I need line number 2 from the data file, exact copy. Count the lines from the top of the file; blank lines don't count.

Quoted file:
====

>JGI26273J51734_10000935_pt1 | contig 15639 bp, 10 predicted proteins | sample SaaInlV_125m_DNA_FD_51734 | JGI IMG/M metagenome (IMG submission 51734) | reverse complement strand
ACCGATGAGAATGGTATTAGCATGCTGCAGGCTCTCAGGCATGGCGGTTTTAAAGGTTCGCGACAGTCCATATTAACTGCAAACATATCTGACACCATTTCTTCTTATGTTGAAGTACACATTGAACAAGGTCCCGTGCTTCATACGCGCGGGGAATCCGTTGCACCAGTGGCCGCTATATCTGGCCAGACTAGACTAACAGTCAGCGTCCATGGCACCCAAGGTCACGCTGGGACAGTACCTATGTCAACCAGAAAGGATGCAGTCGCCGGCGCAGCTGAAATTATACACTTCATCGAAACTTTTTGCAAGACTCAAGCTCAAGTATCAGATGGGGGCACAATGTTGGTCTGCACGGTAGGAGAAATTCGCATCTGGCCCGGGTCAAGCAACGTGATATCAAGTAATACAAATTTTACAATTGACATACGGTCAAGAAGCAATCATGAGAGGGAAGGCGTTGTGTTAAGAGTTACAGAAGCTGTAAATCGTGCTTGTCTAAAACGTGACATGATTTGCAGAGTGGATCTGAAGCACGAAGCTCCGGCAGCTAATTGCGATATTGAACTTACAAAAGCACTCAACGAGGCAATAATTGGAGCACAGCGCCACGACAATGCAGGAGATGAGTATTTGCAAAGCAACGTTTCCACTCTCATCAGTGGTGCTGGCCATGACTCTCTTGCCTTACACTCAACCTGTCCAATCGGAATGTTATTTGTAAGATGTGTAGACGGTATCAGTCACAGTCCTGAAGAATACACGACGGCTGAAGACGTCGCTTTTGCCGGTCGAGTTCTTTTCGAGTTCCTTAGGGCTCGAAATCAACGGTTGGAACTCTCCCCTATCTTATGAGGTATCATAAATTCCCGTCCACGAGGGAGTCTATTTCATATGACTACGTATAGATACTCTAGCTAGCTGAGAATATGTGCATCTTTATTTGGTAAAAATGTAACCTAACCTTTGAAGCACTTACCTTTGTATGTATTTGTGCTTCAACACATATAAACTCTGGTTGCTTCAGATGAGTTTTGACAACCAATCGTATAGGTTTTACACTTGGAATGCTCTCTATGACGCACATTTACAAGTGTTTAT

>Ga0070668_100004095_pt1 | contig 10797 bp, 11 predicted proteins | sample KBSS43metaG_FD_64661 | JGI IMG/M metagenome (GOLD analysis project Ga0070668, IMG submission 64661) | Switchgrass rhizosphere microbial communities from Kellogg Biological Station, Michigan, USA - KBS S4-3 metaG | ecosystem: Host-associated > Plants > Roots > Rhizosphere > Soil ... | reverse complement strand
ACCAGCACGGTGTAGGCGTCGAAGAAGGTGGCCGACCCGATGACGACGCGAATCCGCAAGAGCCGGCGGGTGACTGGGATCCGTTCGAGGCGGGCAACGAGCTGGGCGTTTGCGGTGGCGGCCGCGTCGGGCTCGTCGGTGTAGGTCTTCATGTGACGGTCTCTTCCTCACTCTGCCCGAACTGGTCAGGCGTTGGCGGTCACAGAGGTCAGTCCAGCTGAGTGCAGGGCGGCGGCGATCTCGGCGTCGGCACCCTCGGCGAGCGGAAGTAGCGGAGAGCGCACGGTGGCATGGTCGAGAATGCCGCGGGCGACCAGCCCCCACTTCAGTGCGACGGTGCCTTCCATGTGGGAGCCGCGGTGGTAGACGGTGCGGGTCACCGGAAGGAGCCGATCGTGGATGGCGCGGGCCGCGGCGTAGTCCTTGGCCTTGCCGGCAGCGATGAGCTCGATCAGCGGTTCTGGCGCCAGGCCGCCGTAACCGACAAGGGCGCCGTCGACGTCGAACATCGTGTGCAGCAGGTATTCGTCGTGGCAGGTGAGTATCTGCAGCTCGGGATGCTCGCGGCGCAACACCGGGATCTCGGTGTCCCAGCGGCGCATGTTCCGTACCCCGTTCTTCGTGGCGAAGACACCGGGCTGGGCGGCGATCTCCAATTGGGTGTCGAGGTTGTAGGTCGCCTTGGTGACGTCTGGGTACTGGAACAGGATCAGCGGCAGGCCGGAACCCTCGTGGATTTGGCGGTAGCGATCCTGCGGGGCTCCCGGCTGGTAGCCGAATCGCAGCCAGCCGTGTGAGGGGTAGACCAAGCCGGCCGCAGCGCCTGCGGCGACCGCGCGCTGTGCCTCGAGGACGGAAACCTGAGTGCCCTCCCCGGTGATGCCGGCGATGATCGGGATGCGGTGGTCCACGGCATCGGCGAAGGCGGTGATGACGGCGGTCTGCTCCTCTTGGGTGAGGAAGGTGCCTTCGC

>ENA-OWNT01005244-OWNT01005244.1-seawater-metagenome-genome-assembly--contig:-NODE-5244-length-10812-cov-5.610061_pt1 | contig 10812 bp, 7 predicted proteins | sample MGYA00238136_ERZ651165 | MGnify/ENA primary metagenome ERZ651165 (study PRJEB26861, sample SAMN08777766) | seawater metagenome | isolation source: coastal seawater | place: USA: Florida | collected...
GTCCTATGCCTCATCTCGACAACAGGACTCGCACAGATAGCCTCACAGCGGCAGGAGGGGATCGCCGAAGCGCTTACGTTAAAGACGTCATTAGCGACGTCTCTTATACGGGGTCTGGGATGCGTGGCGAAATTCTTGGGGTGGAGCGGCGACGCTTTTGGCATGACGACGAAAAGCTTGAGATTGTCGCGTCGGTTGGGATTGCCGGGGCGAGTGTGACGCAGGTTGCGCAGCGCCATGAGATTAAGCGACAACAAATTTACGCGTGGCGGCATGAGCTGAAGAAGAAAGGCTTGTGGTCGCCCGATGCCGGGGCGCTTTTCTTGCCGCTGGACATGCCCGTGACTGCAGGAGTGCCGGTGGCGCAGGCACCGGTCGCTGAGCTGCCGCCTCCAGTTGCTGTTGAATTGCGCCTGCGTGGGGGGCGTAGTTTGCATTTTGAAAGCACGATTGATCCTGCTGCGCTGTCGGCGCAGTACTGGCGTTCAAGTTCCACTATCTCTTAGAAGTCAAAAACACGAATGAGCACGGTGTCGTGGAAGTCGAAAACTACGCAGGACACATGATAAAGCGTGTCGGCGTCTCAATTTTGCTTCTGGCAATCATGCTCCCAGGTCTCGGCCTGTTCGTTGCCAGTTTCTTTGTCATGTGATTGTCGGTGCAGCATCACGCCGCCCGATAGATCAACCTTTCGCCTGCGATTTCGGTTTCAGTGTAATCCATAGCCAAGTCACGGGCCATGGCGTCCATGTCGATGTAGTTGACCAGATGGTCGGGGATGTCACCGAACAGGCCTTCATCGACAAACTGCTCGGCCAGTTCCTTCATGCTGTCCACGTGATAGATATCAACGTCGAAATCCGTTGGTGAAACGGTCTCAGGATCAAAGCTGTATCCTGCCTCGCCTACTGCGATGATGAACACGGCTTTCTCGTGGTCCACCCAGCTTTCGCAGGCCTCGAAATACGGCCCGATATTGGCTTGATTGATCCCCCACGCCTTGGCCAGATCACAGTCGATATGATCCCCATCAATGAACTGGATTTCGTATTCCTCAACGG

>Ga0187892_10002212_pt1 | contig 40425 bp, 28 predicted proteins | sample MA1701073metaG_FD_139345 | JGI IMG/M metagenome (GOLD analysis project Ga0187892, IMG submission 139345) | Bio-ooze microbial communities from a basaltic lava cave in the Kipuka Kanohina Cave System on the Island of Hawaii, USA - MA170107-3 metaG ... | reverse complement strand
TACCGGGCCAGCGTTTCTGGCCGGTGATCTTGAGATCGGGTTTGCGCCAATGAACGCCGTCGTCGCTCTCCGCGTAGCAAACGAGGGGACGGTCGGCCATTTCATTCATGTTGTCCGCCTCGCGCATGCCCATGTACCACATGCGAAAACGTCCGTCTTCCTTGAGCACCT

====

ACCGATGAGAATGGTATTAGCATGCTGCAGGCTCTCAGGCATGGCGGTTTTAAAGGTTCGCGACAGTCCATATTAACTGCAAACATATCTGACACCATTTCTTCTTATGTTGAAGTACACATTGAACAAGGTCCCGTGCTTCATACGCGCGGGGAATCCGTTGCACCAGTGGCCGCTATATCTGGCCAGACTAGACTAACAGTCAGCGTCCATGGCACCCAAGGTCACGCTGGGACAGTACCTATGTCAACCAGAAAGGATGCAGTCGCCGGCGCAGCTGAAATTATACACTTCATCGAAACTTTTTGCAAGACTCAAGCTCAAGTATCAGATGGGGGCACAATGTTGGTCTGCACGGTAGGAGAAATTCGCATCTGGCCCGGGTCAAGCAACGTGATATCAAGTAATACAAATTTTACAATTGACATACGGTCAAGAAGCAATCATGAGAGGGAAGGCGTTGTGTTAAGAGTTACAGAAGCTGTAAATCGTGCTTGTCTAAAACGTGACATGATTTGCAGAGTGGATCTGAAGCACGAAGCTCCGGCAGCTAATTGCGATATTGAACTTACAAAAGCACTCAACGAGGCAATAATTGGAGCACAGCGCCACGACAATGCAGGAGATGAGTATTTGCAAAGCAACGTTTCCACTCTCATCAGTGGTGCTGGCCATGACTCTCTTGCCTTACACTCAACCTGTCCAATCGGAATGTTATTTGTAAGATGTGTAGACGGTATCAGTCACAGTCCTGAAGAATACACGACGGCTGAAGACGTCGCTTTTGCCGGTCGAGTTCTTTTCGAGTTCCTTAGGGCTCGAAATCAACGGTTGGAACTCTCCCCTATCTTATGAGGTATCATAAATTCCCGTCCACGAGGGAGTCTATTTCATATGACTACGTATAGATACTCTAGCTAGCTGAGAATATGTGCATCTTTATTTGGTAAAAATGTAACCTAACCTTTGAAGCACTTACCTTTGTATGTATTTGTGCTTCAACACATATAAACTCTGGTTGCTTCAGATGAGTTTTGACAACCAATCGTATAGGTTTTACACTTGGAATGCTCTCTATGACGCACATTTACAAGTGTTTAT